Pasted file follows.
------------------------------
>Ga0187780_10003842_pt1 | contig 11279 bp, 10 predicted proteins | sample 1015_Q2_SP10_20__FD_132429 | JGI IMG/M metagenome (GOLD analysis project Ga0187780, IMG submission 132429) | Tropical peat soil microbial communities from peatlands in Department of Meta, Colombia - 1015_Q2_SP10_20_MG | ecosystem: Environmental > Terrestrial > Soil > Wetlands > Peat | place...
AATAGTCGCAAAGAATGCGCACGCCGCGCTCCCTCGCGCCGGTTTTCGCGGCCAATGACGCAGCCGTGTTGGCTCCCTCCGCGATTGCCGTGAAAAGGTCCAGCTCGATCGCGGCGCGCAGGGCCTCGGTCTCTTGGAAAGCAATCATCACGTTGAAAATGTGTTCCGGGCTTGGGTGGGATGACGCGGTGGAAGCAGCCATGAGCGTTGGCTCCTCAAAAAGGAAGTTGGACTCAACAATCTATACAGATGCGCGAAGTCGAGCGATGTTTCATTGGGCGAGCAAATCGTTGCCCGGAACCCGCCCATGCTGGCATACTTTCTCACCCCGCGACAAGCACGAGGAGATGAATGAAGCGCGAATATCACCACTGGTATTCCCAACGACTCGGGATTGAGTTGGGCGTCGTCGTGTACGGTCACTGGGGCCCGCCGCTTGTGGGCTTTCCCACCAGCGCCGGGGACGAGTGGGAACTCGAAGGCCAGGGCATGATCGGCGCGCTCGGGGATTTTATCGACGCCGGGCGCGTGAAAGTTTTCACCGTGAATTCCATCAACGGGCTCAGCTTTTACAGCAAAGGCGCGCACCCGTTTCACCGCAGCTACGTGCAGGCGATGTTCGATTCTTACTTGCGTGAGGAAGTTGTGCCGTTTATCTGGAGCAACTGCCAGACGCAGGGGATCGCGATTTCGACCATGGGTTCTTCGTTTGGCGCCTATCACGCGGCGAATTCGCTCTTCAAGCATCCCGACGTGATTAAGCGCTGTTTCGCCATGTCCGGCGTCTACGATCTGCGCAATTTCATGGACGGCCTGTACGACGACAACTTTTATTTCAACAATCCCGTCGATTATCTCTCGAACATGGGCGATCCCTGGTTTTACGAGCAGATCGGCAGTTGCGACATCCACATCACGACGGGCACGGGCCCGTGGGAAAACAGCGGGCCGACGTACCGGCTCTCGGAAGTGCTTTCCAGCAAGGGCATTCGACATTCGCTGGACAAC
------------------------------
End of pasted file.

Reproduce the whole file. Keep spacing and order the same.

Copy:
>Ga0187780_10003842_pt1 | contig 11279 bp, 10 predicted proteins | sample 1015_Q2_SP10_20__FD_132429 | JGI IMG/M metagenome (GOLD analysis project Ga0187780, IMG submission 132429) | Tropical peat soil microbial communities from peatlands in Department of Meta, Colombia - 1015_Q2_SP10_20_MG | ecosystem: Environmental > Terrestrial > Soil > Wetlands > Peat | place...
AATAGTCGCAAAGAATGCGCACGCCGCGCTCCCTCGCGCCGGTTTTCGCGGCCAATGACGCAGCCGTGTTGGCTCCCTCCGCGATTGCCGTGAAAAGGTCCAGCTCGATCGCGGCGCGCAGGGCCTCGGTCTCTTGGAAAGCAATCATCACGTTGAAAATGTGTTCCGGGCTTGGGTGGGATGACGCGGTGGAAGCAGCCATGAGCGTTGGCTCCTCAAAAAGGAAGTTGGACTCAACAATCTATACAGATGCGCGAAGTCGAGCGATGTTTCATTGGGCGAGCAAATCGTTGCCCGGAACCCGCCCATGCTGGCATACTTTCTCACCCCGCGACAAGCACGAGGAGATGAATGAAGCGCGAATATCACCACTGGTATTCCCAACGACTCGGGATTGAGTTGGGCGTCGTCGTGTACGGTCACTGGGGCCCGCCGCTTGTGGGCTTTCCCACCAGCGCCGGGGACGAGTGGGAACTCGAAGGCCAGGGCATGATCGGCGCGCTCGGGGATTTTATCGACGCCGGGCGCGTGAAAGTTTTCACCGTGAATTCCATCAACGGGCTCAGCTTTTACAGCAAAGGCGCGCACCCGTTTCACCGCAGCTACGTGCAGGCGATGTTCGATTCTTACTTGCGTGAGGAAGTTGTGCCGTTTATCTGGAGCAACTGCCAGACGCAGGGGATCGCGATTTCGACCATGGGTTCTTCGTTTGGCGCCTATCACGCGGCGAATTCGCTCTTCAAGCATCCCGACGTGATTAAGCGCTGTTTCGCCATGTCCGGCGTCTACGATCTGCGCAATTTCATGGACGGCCTGTACGACGACAACTTTTATTTCAACAATCCCGTCGATTATCTCTCGAACATGGGCGATCCCTGGTTTTACGAGCAGATCGGCAGTTGCGACATCCACATCACGACGGGCACGGGCCCGTGGGAAAACAGCGGGCCGACGTACCGGCTCTCGGAAGTGCTTTCCAGCAAGGGCATTCGACATTCGCTGGACAAC